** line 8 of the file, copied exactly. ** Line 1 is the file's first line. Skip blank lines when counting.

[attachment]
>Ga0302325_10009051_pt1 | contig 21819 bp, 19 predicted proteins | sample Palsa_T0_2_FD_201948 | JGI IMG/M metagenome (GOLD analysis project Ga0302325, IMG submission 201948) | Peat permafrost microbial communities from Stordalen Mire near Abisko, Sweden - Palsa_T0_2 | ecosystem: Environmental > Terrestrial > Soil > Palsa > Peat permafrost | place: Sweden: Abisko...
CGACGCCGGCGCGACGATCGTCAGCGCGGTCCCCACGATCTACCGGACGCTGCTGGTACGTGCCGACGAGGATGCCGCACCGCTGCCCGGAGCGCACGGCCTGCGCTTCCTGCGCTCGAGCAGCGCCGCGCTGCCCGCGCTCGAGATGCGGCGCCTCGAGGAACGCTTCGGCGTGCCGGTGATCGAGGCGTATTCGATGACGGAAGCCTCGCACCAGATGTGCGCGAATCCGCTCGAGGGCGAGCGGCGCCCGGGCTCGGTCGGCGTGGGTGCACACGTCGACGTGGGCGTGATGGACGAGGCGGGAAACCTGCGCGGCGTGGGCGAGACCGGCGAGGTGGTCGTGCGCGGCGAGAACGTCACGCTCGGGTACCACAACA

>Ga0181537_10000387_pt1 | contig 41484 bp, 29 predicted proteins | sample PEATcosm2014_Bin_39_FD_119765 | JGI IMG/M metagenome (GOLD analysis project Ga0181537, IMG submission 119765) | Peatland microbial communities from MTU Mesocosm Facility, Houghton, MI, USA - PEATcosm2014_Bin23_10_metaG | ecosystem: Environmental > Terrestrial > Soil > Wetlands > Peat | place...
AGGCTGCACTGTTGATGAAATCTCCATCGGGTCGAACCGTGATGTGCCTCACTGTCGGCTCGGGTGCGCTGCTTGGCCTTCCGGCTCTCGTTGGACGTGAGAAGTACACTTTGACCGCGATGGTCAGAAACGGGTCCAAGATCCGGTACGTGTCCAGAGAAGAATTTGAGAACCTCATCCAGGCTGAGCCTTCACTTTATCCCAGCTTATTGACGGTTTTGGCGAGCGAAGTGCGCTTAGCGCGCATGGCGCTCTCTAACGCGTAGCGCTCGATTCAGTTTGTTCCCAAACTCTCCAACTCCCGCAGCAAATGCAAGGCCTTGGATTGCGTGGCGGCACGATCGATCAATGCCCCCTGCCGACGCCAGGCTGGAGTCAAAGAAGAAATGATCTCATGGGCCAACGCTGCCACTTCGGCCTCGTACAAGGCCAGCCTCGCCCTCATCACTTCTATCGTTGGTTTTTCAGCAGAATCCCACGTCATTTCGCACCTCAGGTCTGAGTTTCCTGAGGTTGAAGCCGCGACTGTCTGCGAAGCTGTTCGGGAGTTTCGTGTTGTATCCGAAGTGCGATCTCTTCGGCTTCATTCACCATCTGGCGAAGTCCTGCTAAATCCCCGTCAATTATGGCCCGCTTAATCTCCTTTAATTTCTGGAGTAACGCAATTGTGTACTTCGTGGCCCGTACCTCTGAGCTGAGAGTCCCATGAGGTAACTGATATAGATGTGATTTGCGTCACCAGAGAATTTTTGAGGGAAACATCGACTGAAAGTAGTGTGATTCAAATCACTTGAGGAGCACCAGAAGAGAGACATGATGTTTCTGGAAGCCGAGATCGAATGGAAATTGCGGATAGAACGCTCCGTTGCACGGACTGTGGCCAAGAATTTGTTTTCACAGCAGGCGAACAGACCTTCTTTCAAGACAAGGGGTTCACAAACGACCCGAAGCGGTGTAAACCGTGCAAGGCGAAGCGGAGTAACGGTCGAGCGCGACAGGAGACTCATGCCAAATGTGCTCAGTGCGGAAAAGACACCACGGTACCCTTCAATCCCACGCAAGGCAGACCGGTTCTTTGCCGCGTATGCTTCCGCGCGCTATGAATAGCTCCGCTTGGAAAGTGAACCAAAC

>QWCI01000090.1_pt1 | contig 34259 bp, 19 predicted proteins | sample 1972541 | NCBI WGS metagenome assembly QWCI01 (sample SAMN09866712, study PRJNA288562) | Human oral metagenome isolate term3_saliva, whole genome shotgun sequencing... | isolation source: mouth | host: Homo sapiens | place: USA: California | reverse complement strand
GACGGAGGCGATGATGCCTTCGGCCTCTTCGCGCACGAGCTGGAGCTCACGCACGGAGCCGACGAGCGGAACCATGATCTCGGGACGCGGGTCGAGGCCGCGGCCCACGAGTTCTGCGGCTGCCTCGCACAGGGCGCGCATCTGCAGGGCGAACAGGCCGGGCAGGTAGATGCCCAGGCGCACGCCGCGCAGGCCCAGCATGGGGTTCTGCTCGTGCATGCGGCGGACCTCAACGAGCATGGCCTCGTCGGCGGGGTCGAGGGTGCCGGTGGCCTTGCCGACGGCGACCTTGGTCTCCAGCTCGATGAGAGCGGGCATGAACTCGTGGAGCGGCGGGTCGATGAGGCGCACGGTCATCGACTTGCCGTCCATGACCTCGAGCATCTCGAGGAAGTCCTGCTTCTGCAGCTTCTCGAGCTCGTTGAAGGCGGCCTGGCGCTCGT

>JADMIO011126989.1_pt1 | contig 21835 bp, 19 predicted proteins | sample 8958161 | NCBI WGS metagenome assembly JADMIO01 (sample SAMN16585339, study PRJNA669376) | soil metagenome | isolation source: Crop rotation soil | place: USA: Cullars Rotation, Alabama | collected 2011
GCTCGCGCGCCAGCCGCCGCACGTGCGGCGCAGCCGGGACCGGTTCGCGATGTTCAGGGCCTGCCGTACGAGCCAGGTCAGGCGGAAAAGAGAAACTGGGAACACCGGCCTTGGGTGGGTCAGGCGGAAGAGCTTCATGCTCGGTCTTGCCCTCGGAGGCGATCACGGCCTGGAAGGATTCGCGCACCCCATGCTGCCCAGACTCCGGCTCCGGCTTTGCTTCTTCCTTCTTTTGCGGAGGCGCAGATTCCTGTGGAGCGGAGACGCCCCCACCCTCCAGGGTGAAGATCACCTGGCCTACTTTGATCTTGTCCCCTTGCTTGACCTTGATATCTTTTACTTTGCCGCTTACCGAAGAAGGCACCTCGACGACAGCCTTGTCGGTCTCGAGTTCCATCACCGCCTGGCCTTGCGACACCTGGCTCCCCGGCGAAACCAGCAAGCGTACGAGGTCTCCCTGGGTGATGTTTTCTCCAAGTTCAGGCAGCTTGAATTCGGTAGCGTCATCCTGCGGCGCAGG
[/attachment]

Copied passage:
GCTCGCGCGCCAGCCGCCGCACGTGCGGCGCAGCCGGGACCGGTTCGCGATGTTCAGGGCCTGCCGTACGAGCCAGGTCAGGCGGAAAAGAGAAACTGGGAACACCGGCCTTGGGTGGGTCAGGCGGAAGAGCTTCATGCTCGGTCTTGCCCTCGGAGGCGATCACGGCCTGGAAGGATTCGCGCACCCCATGCTGCCCAGACTCCGGCTCCGGCTTTGCTTCTTCCTTCTTTTGCGGAGGCGCAGATTCCTGTGGAGCGGAGACGCCCCCACCCTCCAGGGTGAAGATCACCTGGCCTACTTTGATCTTGTCCCCTTGCTTGACCTTGATATCTTTTACTTTGCCGCTTACCGAAGAAGGCACCTCGACGACAGCCTTGTCGGTCTCGAGTTCCATCACCGCCTGGCCTTGCGACACCTGGCTCCCCGGCGAAACCAGCAAGCGTACGAGGTCTCCCTGGGTGATGTTTTCTCCAAGTTCAGGCAGCTTGAATTCGGTAGCGTCATCCTGCGGCGCAGG